In the (IIRC) 92 SA Contest Annual, there was coverage of a show from Norway, which included a 39 Ford Tudor Sedan done similarly. It was SO GOOD I remember it still. I took the magazine to the next race at El Mirage and showed the sedan to some friends, like "Kong" Jackson, whose name was lettered on the side of the hood of the model. He thought the model was great and very accurate, but thought it strange that someone in Norway would know of him.
The Cheetah was a gorgeous car, designed to race or be a street super sports car. It was just a little too late to achieve much of anything against the sudden wave of mid-engined monocoque chassis cars with less frontal area. They rarely ran directly against the Cobras because they weren't built in sufficient numbers. The shop burned down before many were built, but they weren't going to sell well anyway because they had to compete against Lolas and Chaparrals and Cooper Monacos. They were better than the GS Vettes though. I watched them in person and they were beauties. That is a great kit and I would love to see it built.
There is a company building new 1:1 Cheetahs with approval from the creator, Bill Thomas.
Awesome looking Scott! I love it. Chassis looks very good and the body, while not something I would have thought of, winds up very sleek and cool. It is similar to my buddy's streamliner with body by Jocko (see below). What is the canopy from? Is it of your sculpting?
As for wheels and tires, My personal choice would be a set of salt discs to fit the theme. I haven't heard of "Parts by Parks" lately, but his moon discs are the deal! For tires, maybe some of the relatively tall Monogram "GT Radials" (plain sidewalls on most of them) which were in most of their kits in the 80s and 90s. They would fill the wheelwells without being so wide you would need to tub the thing.
And that brings me to the rear fenders...Since you seem to like the custom effect of the Chevy rear fenders, If you have no plans for the stock fenders, I have a Ford Off road truck which they would be appropriate on. Maybe I have some of those tires...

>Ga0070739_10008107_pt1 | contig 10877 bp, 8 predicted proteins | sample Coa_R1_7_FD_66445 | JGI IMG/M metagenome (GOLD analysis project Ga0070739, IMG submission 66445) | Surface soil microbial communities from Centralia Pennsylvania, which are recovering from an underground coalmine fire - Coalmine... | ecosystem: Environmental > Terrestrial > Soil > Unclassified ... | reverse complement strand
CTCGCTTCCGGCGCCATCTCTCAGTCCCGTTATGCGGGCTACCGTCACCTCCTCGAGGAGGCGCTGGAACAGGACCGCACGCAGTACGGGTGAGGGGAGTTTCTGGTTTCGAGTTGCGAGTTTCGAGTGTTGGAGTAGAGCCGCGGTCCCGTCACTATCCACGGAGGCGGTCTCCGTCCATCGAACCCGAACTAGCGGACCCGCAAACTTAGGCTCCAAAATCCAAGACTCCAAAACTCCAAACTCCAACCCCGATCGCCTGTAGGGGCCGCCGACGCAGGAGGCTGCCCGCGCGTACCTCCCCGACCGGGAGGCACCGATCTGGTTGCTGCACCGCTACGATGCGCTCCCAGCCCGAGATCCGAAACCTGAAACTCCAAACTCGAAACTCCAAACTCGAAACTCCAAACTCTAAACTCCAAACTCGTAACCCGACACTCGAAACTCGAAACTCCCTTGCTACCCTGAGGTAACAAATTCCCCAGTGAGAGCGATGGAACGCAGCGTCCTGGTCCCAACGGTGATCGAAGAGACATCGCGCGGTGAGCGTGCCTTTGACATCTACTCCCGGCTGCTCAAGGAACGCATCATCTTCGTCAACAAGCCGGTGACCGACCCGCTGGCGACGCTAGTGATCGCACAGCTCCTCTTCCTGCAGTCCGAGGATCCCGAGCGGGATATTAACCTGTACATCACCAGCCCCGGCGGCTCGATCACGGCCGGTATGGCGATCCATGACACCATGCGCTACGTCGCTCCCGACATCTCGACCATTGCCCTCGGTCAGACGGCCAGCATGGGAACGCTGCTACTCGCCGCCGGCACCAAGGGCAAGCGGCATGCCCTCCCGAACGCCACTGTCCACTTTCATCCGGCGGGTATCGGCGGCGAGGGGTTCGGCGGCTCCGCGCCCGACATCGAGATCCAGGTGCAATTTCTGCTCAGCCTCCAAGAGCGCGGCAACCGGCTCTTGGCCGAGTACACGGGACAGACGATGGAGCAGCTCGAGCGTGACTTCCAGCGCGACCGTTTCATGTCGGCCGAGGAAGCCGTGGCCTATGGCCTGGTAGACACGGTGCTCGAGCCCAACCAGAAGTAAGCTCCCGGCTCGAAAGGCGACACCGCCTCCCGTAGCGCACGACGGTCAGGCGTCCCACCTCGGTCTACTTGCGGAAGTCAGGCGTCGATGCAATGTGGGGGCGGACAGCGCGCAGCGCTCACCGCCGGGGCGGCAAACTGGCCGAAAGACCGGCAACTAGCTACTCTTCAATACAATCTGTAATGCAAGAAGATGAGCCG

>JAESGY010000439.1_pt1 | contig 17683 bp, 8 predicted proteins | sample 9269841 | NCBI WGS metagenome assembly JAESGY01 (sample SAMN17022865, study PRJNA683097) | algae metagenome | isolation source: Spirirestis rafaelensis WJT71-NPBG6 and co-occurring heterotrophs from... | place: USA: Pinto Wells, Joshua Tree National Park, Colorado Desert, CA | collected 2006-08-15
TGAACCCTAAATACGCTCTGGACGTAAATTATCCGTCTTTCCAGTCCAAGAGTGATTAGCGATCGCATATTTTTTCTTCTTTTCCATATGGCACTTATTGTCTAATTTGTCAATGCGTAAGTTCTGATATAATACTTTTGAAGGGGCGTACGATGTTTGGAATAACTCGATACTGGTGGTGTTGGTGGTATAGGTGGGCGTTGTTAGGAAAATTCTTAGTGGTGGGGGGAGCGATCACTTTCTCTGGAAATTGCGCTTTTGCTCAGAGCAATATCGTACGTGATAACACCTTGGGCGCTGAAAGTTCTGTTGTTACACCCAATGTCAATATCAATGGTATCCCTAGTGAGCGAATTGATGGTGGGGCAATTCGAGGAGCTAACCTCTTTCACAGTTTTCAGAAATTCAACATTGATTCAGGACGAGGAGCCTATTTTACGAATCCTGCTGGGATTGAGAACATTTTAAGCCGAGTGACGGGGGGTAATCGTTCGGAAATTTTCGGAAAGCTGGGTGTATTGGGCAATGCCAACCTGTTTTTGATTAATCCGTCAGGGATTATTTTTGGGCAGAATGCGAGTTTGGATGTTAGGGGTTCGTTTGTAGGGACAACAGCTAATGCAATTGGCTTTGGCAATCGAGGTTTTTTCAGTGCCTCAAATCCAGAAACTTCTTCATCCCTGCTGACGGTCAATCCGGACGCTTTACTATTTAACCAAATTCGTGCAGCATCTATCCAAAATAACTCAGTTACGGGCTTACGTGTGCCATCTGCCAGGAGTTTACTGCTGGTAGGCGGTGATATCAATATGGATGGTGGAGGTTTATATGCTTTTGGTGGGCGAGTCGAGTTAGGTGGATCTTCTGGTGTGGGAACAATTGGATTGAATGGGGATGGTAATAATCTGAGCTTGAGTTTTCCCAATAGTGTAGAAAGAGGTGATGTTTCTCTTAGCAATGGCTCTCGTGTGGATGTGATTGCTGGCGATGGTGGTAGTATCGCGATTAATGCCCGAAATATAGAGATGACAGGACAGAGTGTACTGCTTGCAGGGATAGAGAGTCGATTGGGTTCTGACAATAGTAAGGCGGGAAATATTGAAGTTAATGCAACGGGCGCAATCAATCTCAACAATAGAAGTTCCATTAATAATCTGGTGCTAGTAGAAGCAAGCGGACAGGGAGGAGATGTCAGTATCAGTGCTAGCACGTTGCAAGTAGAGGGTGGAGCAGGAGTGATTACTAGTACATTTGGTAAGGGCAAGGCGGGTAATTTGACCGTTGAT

The rear bumper would best be the drilled one, with a trailer hitch added. A wood push bar on the front made from a popsicle stick, with some weathering...would be my suggestion. Most lakes cars are geared so tall they need a push to get them rolling.
The problem is the plasticizer compound in the vinyl of the tires. It is an oily material which makes the vinyl soft. Early model kits with vinyl tires suffered badly. Vinyl used for model tires was reformulated in the 60s, but the problem will still exist as long as you have vinyl and styrene in contact with each other. One contributing factor to the problem is having the parts in a confined space, another is high temperatures. Intermixing brands of tires and rims can get a little more risky. I DO advocate separating tires from other parts in the box by putting them in a small polyethylene ziplock bag or paper envelope to prevent damage to styrene or decals. I also find the problem more common where glue has been used to mount tires on wheels.
OTOH, I have had much worse trouble with tires made of rubber cracking than with vinyl tires melting the wheels. And "resin" parts, which are made of urethane, can have troubles with warpage and meltdown as well.
Well then, I will try to take some pics and share them with you.
I presume you work on 1:1 drag cars and maybe hot rods? It would be interesting to hear about and see some of the stuff you work on
I am currently working on an off road car (Baja Bug), which is what I do mostly (Baja Bugs to Fiberglass buggies to sand rails to pre-runner pickups, and all of these types as race cars including Class Champions and Baja 1000 winners). I have also built Road Racers (from club racers to Trans Am champions), Dry Lakes racers (El Mirage is with in sight of my home) and open wheel circle track racers (1940s vintage Midgets and Sprints to present-day Super Modifieds), as well as Hot Rods and others.
I don't want to start (or sustain) an argument, but I got one of these Ramcharger Transporters with the Ramchargers rail back in the 60s when MPC 1st released it. The rail was molded in white, the transporter was molded in metallic red and did not include the rear canopy, although I did see a release of the transporter with the canopy back in the day. My transporter was crushed in an earthquake in 1971, but there are bits of it in my boxes of old model parts.
Well without wanting to hijack the thread...but maybe it will provide some inspiration...
The Falcon wagon is a 1-owner car (inherited from my grandparents) with a 170 six I installed in 1971. Converted to a C4 trans 12 years ago, there is a 302 waiting for it, and an 8.8 rear axle, Granada spindles and disc brakes. 15x7 steel sport wheels and a set of salt discs for rolling out to nearby El Mirage...Paint plan is 1990s Ford Turquoise metallic...
The F100 needs its 428 Cobra Jet (70 Cougar Eliminator) freshened up, it has nearly 300,000 miles since it replaced a 390 in 1989. The C6 trans also needs freshening. A little buffing of the original Aqua Blue paint color and slot mags with fresh rubber, and she's ready to cruise again!